Since we’ve released about 565Gtc already, and since the effect of other greenhouse gasses have to be factored into the allowable temperature increase, we can only release about 270 more gigatonnes of carbon from fossil fuels.  This means that as much as 80% of proven reserves must stay in the groundSo at most, we have something like 25 more years of fossil fuel use left before triggering catastrophe.

In reality, this is so optimistic it would make Pollyanna appear a pessimist.  Here’s why:

2 degrees is too much -- 2 degrees Celsius is unlikely to avoid catastrophe  according to a team of top scientists led by James Hansen, and the geologic record supports them;

Uncertainty – Even if 2 C is the “right” number, do we want to plan our future based on a 66% chance of avoiding catastrophe?  Is there any other human endeavor in which those sound like good odds?

Feedbacks --The IPCC budget did not include feedbacks – as I noted here just 3 generally accepted feedbacks could add 2.5 C by themselves by 2100, and there are as many as 12 positive feedbacks that could make it worse. 

Obviously, we have to begin to get off fossil fuels immediately, and to do that, we have to leave most of it in the ground.  How does spending billions on new infrastructure designed to transport the dirtiest oil ever produced to expanded markets square with that? Wouldn’t it make more sense – and have a lower environmental impact – to leave this stuff in the ground and burn existing supplies of cleaner oil as we make the transition to clean renewable energy? 

And how can the White House suggest that the test for approving the XL pipeline is whether it accelerates our ride to climate hell, death, and disaster? 

Suggesting that the world’s dirtiest oil will be exploited anyway, and that, therefore, we might as well be the ones that enable it, is like saying since genocide is going to occur anyway, it’s not immoral to facilitate it. 

One last thing.  The word “catastrophe” has been sprinkled around this article like flies on dung.  But let’s look behind the litany of specific woes global warming will cause --  including killing more than 100 million people within the lifespan of nearly everyone reading this -- and examine the full extent of the tragedy it implies.  Because in the end, this is as much a spiritual and moral tragedy as it is an economic and ecologic one.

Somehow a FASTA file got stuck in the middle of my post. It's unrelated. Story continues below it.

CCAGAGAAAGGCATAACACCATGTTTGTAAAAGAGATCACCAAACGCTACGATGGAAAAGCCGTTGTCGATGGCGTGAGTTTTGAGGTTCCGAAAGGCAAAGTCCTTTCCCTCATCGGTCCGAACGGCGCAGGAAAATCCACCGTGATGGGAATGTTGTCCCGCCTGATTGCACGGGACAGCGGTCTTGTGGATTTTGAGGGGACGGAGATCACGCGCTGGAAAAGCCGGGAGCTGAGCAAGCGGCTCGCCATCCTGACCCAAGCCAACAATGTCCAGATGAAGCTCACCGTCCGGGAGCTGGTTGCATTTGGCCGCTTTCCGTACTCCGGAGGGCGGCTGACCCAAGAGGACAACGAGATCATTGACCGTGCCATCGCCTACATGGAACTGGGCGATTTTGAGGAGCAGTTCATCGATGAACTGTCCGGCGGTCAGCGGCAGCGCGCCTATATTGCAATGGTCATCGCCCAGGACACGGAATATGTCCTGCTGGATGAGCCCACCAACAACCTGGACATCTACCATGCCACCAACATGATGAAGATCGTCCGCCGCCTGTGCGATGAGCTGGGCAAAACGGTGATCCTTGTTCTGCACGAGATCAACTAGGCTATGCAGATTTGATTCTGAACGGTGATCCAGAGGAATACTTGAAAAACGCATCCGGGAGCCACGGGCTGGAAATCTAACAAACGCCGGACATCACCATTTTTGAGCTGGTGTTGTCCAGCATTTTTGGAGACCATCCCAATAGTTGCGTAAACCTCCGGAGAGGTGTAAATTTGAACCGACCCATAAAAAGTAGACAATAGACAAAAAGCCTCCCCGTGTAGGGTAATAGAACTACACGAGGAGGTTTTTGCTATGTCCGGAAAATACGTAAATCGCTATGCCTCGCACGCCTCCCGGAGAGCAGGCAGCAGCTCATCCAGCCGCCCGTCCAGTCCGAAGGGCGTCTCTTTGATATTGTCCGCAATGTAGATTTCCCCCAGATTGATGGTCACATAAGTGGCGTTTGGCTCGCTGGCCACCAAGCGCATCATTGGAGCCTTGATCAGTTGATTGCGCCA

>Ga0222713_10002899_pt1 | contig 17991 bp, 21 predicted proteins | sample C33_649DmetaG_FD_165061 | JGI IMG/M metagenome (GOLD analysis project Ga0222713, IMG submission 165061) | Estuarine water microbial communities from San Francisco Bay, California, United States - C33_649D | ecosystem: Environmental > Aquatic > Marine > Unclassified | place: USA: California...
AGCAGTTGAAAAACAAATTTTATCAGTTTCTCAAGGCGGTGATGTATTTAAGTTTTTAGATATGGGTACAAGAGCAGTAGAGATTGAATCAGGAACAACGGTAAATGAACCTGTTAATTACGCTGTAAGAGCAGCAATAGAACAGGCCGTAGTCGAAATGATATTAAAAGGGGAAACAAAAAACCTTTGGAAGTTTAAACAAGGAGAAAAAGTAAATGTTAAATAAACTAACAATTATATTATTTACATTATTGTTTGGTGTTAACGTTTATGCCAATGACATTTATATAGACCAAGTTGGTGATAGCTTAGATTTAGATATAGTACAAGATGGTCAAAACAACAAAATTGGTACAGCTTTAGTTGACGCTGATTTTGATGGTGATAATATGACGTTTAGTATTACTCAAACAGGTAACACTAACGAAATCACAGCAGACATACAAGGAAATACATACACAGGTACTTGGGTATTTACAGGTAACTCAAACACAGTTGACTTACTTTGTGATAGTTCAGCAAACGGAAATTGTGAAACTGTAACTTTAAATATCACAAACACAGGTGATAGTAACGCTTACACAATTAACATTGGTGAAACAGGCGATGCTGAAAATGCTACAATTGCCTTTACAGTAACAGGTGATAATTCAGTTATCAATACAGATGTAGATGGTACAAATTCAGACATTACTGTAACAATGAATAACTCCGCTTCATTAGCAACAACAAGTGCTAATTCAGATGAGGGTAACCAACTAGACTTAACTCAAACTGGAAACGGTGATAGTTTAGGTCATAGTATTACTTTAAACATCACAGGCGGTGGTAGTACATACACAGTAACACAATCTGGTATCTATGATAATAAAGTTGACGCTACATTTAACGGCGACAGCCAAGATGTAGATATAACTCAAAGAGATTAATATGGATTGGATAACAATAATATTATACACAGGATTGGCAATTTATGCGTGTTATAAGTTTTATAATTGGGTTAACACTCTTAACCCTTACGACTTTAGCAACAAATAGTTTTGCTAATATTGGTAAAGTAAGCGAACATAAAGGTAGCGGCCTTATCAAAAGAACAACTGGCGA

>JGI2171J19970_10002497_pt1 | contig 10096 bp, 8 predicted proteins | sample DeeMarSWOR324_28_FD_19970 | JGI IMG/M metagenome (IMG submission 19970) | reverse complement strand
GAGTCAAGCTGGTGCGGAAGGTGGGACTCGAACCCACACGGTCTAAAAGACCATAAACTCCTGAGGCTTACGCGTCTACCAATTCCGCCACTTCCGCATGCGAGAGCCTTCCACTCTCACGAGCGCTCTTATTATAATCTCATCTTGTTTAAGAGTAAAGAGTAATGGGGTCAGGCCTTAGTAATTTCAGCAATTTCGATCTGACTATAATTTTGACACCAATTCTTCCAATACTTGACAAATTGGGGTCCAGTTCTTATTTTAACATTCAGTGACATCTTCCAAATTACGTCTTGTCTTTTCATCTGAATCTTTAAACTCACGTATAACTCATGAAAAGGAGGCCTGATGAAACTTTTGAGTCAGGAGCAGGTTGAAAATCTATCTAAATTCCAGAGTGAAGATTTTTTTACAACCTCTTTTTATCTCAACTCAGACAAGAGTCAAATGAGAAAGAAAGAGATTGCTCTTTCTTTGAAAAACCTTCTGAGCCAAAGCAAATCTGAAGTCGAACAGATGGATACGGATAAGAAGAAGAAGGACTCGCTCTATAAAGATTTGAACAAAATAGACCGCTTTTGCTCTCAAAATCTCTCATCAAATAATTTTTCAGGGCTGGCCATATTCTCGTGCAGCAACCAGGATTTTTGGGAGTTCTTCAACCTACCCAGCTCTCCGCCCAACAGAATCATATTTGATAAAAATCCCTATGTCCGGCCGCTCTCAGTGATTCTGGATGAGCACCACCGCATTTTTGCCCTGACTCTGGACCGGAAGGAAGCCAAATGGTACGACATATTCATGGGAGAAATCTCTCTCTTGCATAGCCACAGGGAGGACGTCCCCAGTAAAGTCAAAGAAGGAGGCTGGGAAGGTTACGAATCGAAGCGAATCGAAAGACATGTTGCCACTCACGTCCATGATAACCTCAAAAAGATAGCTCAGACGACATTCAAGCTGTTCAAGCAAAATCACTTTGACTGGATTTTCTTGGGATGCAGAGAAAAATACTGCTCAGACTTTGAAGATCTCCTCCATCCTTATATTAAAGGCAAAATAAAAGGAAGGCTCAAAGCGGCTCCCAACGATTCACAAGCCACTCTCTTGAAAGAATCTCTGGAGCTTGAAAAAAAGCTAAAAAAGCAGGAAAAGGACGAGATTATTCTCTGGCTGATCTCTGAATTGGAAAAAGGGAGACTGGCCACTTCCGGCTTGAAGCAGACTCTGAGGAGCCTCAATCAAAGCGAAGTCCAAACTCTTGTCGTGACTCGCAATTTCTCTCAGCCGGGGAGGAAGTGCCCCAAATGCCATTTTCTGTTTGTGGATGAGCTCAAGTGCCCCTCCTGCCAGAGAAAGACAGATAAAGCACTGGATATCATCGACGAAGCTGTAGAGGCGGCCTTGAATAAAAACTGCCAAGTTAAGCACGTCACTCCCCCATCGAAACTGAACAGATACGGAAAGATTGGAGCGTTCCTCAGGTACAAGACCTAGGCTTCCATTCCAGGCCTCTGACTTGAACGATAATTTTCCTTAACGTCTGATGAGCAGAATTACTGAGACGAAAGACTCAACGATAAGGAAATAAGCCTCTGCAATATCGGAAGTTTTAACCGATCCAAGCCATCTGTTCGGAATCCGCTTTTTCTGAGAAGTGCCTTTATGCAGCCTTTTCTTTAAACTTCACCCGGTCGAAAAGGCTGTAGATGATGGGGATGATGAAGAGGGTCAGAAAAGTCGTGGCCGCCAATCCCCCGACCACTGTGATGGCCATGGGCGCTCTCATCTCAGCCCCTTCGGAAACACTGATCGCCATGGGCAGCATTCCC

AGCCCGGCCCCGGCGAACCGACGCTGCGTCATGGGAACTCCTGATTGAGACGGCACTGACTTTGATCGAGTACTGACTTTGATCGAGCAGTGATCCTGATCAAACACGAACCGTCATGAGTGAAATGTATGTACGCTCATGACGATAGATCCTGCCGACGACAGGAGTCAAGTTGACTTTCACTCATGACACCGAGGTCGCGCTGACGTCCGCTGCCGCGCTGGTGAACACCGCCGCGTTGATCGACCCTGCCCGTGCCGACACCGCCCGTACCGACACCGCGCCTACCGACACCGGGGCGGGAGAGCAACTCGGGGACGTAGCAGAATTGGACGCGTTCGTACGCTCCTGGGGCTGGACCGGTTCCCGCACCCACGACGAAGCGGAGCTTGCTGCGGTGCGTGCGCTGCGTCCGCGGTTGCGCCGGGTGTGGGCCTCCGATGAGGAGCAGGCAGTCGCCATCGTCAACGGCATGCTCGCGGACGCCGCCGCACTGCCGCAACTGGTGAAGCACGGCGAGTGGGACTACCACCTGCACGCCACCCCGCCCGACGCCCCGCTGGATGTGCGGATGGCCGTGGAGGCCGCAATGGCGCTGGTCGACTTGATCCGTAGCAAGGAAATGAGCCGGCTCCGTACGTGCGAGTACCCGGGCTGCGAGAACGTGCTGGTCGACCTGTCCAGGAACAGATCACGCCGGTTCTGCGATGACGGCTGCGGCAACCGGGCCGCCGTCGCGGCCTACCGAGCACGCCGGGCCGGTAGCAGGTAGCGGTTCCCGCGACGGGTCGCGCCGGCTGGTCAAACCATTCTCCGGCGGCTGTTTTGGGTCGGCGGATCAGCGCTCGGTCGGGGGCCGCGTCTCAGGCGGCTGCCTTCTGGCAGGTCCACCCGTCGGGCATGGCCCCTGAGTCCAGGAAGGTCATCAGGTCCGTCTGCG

Some 3.8 billion years ago the first life forms emerged on Earth, and a magnificent experiment began. We humans exist – tenuously – because at this precise moment, the carefully wrought balances of energy, material, chance and time produced the one physical world and climate that allows us to survive and the ecosystems we rely on to prosper.

All the magnificent life forms we take for granted; all the exquisite natural systems that make our oxygen, provide our food, and feed our souls are a product of that 3.8 billion year journey. 

We are now wiping them out like a flashflood roaring through time.  Some life forms will survive this massive destruction; we might even be among them.  But it will be a poorer, meaner and less prosperous world for the creatures who do manage to survive it.

In the end, the question this SEIS doesn’t answer, is: Does it make sense to permit construction of a pipeline carrying the world’s dirtiest oil if using oil will kill millions of people, and destroy the global ecosystems we rely on to support us?

The answer to that question, Mr. Obama, is the standard which should govern your decision, not whether a fundamentally flawed SEIS says the XL will not make an already untenable situation worse.

John Atcheson

John Atcheson is author of the novel, A Being Darkly Wise, an eco-thriller and Book One of a Trilogy centered on global warming. His writing has appeared in The New York Times, the Washington Post, the Baltimore Sun, the San Jose Mercury News and other major newspapers. Atcheson’s book reviews are featured on Climateprogess.org.